# Getting 2 different answers when finding spring constant $k$ when gravity is involved

OK, so I've been wracking my brain for the past hour trying to figure out how to calculate k in a problem like this:

A mass of 10 kg is attached to a spring hanging from the ceiling. It is released, allowed to oscillate, and comes to rest at a new equilibrium point 10 meters below the spring's natural length. What is the value of the spring constant k for this spring?

There's two approaches that are giving me different answers:

1: We can use forces: at equilibrium, the force of gravity will equal the spring force, so mg = kx. This gives a value of (10)(9.8) = k (10) or k = 9.8.

2: We can use potential energy. Before the mass is released, it has gravitational potential energy; at the new equilibrium, it has LESS gravitational PE, but more elastic PE, since it is now stretched. The elastic PE must have been converted from gravitational PE, so dPE (elastic) = dPE (gravitational). Since the change in height is the same as the change in stretch, the h in mgh = the x for spring stretch. So:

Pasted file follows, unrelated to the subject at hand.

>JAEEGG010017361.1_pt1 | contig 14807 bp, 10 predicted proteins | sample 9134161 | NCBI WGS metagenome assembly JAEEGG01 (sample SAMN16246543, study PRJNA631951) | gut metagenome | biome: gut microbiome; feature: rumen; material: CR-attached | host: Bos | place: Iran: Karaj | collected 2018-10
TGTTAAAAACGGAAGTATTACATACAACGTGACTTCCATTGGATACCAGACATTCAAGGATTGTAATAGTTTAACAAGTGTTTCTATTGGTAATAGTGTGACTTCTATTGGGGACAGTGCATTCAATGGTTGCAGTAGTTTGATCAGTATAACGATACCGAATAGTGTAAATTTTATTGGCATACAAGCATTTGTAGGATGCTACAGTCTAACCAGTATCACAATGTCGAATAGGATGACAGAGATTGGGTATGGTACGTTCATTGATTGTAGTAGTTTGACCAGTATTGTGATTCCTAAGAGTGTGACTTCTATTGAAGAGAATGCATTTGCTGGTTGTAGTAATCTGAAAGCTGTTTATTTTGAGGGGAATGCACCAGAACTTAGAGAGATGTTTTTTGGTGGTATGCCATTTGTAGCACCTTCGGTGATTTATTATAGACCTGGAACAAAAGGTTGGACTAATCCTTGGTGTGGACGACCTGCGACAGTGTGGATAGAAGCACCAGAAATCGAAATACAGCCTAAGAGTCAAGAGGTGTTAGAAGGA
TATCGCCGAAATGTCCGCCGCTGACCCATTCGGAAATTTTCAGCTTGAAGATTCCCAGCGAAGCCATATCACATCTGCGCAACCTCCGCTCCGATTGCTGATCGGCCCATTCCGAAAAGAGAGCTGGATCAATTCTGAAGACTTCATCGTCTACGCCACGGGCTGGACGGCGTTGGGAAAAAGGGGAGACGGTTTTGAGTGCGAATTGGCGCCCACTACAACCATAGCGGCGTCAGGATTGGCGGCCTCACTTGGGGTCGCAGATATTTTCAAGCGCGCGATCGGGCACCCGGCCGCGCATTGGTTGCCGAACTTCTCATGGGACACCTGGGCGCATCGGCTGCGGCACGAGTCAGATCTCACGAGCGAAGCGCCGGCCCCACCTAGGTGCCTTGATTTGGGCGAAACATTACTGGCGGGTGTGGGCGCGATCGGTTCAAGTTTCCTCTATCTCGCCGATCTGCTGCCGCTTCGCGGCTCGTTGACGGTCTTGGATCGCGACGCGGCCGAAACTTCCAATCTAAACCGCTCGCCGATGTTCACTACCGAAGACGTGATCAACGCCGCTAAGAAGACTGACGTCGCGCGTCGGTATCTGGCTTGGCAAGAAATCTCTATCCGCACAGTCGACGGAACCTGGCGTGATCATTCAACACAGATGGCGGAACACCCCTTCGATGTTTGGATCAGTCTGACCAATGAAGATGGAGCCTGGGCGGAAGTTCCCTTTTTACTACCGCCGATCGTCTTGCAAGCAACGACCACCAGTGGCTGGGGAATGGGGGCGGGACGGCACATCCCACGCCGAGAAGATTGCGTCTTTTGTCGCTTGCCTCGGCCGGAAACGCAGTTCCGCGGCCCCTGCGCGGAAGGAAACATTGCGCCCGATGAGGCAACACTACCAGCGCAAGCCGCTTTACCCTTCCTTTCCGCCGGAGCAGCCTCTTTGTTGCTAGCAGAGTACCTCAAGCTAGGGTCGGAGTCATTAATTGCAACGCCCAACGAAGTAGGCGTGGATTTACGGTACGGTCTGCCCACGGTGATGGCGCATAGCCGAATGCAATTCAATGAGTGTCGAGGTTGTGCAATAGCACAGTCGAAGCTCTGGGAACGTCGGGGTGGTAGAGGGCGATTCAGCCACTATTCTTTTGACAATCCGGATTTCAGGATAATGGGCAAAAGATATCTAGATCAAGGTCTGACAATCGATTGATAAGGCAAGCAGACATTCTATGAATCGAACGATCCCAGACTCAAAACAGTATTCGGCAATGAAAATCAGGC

dPE (elastic) = dPE (gravitational), h = x

.5kx^2 = mgx

.5kx = mg

k = 2mg/x

Plugging in, we get k = 2(10)(9.8)/10 or k = 19.6, which is twice as much as the k found through the other method.

I must be missing something here, why am I getting two different values for k depending on which approach I use?

After you release the mass it accelerate downwards and at the static equilibrium position it has lost $mgx$ of gravitational potential energy whilst at the same time gaining $\frac12 kx^2$ elastic potential energy and $\frac 12mv^2$ kinetic energy.
So the mass overshoots the static equilibrium position and finally stops when the extension is $2x$.
At this position it has lost $mg(2x)$ gravitational potential energy whilst at the same time gaining $\frac12 k(2x)^2$ elastic potential energy.
Equating these two energies gives the same value of the spring constant as that found using the static extension $k=\frac{mg}{x}$.